Now at time K, you have an instance crash.
SMON won't start the transaction from scratch. It doesn't need to. It simply starts re-dirtying blocks from time I and J.
When it's reached time J, it now sees there's no commit, and therefore knows to roll back the entire transaction. It can roll back the blocks from time I and J using undo re-created the redo from the current log was being re-played. It can roll back the blocks from time A ->H because the undo for them is already available from the data files themselves, saved at the time of the various checkpoints.
many thanks to u for the nice clarification.
Still have a doubt ..
suppose at time F there is a committ and there is no log switch and time K there is no instance crash but a log switch .
now from time A to K there are committed and uncommitted transx. in the datafiles and there is no instance crash yet then my doubt is howcome the committed data will b there in the datafiles and uncommitted data will be rolled back .
I apologize if 'm bothering u.
I may not be understanding the subtlety of your question. You keep saying "suppose there is no instance crash".
If there is no instance crash, then at time K you have uncommitted data in the data files (plus, other people's committed data). That's not a problem, because if you ask to read the data I've dirtied, we do real-time rollback of a copy of the dirty block, using the undo my transaction generated in order to work out what the data ought to look like as far as you are concerned.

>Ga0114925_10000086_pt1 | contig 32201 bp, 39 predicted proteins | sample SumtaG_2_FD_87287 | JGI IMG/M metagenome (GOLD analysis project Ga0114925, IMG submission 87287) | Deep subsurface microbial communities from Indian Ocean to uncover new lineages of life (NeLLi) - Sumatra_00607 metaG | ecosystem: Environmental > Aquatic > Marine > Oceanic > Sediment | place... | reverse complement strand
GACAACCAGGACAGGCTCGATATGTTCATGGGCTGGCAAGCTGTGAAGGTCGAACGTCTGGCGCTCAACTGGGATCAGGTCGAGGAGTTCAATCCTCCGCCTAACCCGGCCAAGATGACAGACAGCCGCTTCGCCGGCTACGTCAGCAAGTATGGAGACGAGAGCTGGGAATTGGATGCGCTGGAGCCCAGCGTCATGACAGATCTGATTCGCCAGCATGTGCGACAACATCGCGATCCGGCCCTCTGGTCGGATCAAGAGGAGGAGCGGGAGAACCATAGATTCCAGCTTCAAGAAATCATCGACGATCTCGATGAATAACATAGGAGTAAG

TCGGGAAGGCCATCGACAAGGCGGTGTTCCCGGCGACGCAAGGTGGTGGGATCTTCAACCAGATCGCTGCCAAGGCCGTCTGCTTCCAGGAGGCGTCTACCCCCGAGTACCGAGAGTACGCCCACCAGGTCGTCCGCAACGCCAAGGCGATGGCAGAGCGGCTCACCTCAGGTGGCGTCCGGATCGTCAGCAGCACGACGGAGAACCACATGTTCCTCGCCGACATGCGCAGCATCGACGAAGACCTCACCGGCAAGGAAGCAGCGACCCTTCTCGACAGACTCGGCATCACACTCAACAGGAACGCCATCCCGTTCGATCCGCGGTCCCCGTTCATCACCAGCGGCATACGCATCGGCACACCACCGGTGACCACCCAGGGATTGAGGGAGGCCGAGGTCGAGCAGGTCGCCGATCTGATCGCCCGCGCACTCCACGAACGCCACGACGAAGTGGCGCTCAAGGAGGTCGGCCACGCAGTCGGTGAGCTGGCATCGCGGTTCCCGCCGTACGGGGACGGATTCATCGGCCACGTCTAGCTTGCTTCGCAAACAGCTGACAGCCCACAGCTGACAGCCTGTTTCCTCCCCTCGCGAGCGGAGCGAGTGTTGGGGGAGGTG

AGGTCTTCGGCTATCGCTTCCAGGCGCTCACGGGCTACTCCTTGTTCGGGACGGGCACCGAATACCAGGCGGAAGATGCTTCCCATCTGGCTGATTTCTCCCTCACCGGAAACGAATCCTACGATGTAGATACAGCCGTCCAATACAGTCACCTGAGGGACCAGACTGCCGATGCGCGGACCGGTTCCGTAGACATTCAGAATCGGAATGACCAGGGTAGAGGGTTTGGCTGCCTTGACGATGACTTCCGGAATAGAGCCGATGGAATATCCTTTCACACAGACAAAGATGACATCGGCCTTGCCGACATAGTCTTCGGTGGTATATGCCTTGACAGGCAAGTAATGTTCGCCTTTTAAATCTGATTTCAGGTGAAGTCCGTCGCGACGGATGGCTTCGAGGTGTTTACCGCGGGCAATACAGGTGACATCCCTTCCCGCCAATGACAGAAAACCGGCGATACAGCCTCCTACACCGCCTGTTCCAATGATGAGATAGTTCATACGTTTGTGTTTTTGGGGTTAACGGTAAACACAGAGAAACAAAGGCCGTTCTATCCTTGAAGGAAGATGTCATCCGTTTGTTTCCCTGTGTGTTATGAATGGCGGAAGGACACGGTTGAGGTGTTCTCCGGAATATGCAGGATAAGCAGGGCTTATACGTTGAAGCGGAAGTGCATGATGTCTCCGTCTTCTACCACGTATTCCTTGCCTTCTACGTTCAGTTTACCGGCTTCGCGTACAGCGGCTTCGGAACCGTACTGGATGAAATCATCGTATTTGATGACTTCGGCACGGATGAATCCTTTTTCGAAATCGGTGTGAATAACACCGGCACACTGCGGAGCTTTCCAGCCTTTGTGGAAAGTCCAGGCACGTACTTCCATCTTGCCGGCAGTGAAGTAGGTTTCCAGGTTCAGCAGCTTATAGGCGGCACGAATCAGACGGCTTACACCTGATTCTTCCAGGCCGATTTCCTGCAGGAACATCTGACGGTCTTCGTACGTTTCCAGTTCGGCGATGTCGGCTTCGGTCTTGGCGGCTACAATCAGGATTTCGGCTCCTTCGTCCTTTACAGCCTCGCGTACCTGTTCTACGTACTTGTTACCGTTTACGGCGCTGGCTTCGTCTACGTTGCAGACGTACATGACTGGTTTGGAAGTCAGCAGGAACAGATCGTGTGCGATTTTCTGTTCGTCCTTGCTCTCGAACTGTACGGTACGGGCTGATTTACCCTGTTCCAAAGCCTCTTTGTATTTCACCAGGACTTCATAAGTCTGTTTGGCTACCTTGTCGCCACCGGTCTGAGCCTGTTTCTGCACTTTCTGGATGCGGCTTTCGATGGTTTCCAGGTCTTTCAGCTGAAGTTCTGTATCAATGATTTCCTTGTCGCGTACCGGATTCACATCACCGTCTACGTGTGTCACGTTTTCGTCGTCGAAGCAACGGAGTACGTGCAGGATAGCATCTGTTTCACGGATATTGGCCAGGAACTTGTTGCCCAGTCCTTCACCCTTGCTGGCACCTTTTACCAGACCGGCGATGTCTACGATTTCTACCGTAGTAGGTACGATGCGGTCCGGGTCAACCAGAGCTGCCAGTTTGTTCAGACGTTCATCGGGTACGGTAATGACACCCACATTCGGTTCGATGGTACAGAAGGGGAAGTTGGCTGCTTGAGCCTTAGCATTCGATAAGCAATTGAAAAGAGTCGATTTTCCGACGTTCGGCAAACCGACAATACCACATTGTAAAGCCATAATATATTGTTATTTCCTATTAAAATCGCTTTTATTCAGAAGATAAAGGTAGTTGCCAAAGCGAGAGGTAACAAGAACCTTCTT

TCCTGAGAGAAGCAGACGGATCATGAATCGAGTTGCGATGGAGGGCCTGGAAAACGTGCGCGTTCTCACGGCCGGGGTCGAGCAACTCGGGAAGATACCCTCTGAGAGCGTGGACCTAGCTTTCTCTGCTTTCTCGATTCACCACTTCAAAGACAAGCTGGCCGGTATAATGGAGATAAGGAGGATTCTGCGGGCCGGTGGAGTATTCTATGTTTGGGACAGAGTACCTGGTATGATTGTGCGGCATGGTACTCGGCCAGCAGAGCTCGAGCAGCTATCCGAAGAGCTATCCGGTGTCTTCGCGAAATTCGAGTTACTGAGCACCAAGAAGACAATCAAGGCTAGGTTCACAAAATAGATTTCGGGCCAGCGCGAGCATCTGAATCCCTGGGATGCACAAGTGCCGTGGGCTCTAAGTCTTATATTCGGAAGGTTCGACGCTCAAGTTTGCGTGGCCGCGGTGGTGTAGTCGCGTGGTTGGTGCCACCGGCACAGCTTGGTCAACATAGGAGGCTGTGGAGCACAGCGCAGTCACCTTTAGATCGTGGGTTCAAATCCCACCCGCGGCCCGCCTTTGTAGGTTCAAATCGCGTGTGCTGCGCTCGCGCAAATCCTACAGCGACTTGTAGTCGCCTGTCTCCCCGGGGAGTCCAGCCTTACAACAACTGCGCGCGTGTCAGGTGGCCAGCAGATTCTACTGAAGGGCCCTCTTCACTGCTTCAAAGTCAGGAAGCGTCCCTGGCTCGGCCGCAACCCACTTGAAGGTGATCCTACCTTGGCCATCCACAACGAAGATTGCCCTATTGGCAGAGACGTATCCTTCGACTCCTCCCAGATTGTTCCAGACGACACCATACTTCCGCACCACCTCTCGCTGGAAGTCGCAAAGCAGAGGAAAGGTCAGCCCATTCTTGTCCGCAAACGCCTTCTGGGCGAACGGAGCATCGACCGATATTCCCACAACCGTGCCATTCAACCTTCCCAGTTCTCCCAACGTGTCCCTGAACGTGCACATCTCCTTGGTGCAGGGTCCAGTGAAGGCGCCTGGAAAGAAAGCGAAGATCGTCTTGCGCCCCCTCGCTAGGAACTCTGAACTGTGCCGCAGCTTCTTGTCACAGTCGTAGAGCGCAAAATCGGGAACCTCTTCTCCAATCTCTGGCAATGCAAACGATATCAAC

Uncommitted data in the data files won't be rolled back until I say "rollback". If I don't do that, and I don't do a commit, then the dirty data stays in the data files, pretty much indefinitely. But we will roll back COPIES of those blocks to provide a 'clean' version for other people to read when they need to.
I should say that this is a bit of a simplification, because Oracle enhanced the redo stream a few versions ago so that smon doesn't have to blindly replay ALL redo from the time of the last transaction: it can skip stuff it knows was committed and flushed to disk before the instance crash. But this is a detail that doesn't alter the general points made above significantly).Just for my own clarification,I think it's not the committed data that is skipped by SMON but the data that's checkpointed only. During the +2nd pass+ , the SMON would skip the buffers that were checkpointed before by DBWR and were marked with bwr . Am I right?
user10389461 wrote:I won't explain your original question as it's answered very nicely by Catfive but for the part that whether there is any activity that pushes the committed data right away into the datafiles, I shall just echo what's told already, the answer is a no. It's not that the committed data is not important for the datafile but what is more important is two things. One, the committed data must be written as fast as possible to the disk to make it saved which is done by LGWR using a very small unit of IO . Second, you do want first this to happen that there should be an image available to recover the file if there is any crash so before you do this, Oracle would be ensuring the recovery by writing the committed data to the log file. That's why at commit, there is no importance given to the datafile that it must be updated. As long as we hav ethe data in the redo log files and htey are intact, you can get the committed data whenever you want.
Hi DBA gurus,
I have a small doubt : If the datafiles contains both committed and uncommitted data then howcome there is only committed trans and uncommitted transx. will be rollbacked.
I know that while instance recovery SMON automatically does that but is there any other activity that triggers only committed data in datafiles or what initiates Instance recovery.